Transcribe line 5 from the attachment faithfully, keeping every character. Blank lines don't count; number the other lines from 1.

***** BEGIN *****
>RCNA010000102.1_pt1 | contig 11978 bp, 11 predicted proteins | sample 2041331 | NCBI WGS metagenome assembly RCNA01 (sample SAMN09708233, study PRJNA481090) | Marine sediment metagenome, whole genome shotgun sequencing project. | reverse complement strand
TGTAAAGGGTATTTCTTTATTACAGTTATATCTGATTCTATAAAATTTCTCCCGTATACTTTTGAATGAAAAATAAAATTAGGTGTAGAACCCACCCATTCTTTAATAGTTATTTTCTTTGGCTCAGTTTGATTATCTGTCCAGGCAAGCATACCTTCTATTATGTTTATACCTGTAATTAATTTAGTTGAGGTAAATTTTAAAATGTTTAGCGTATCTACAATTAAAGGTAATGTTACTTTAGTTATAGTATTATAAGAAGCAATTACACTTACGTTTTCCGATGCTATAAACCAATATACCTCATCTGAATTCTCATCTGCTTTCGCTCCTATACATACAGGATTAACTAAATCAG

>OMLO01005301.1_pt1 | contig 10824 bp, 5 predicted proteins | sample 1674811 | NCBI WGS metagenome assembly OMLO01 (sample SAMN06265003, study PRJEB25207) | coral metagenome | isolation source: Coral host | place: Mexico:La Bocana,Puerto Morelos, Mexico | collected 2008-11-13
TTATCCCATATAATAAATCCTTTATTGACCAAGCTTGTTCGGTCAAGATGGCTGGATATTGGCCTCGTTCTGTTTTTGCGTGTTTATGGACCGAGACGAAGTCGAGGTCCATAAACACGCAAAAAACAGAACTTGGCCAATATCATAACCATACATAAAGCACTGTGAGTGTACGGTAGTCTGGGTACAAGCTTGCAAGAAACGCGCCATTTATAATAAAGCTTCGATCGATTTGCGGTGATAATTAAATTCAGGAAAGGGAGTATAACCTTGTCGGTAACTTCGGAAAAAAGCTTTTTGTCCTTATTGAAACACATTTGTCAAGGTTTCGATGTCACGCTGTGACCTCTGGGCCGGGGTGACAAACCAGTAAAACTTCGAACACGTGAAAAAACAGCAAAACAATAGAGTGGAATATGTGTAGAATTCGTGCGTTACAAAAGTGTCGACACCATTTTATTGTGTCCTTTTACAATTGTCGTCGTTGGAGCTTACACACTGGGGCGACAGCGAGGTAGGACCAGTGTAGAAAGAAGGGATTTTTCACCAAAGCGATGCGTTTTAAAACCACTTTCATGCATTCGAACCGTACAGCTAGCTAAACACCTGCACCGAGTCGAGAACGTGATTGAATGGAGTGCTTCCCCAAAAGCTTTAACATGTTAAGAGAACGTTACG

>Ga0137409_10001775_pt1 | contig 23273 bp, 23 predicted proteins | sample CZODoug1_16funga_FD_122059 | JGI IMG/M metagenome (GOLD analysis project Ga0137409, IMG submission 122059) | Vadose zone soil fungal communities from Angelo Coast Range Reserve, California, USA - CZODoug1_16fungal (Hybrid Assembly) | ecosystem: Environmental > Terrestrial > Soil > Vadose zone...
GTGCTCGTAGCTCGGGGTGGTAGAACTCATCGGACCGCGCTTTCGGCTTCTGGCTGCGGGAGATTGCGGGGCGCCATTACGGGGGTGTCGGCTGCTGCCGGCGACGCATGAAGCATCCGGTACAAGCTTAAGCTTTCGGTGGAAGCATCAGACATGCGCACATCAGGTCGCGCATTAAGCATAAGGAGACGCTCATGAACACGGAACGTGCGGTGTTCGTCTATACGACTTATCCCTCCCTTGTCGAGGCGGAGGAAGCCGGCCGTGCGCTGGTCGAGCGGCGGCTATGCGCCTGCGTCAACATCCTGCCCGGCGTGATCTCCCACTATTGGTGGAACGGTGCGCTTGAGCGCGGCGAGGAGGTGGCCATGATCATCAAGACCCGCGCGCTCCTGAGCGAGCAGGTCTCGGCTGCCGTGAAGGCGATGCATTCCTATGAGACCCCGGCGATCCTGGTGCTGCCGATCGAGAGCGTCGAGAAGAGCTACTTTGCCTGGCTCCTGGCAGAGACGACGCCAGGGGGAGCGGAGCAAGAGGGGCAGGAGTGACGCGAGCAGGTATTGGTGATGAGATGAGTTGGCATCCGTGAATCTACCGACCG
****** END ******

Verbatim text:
>Ga0137409_10001775_pt1 | contig 23273 bp, 23 predicted proteins | sample CZODoug1_16funga_FD_122059 | JGI IMG/M metagenome (GOLD analysis project Ga0137409, IMG submission 122059) | Vadose zone soil fungal communities from Angelo Coast Range Reserve, California, USA - CZODoug1_16fungal (Hybrid Assembly) | ecosystem: Environmental > Terrestrial > Soil > Vadose zone...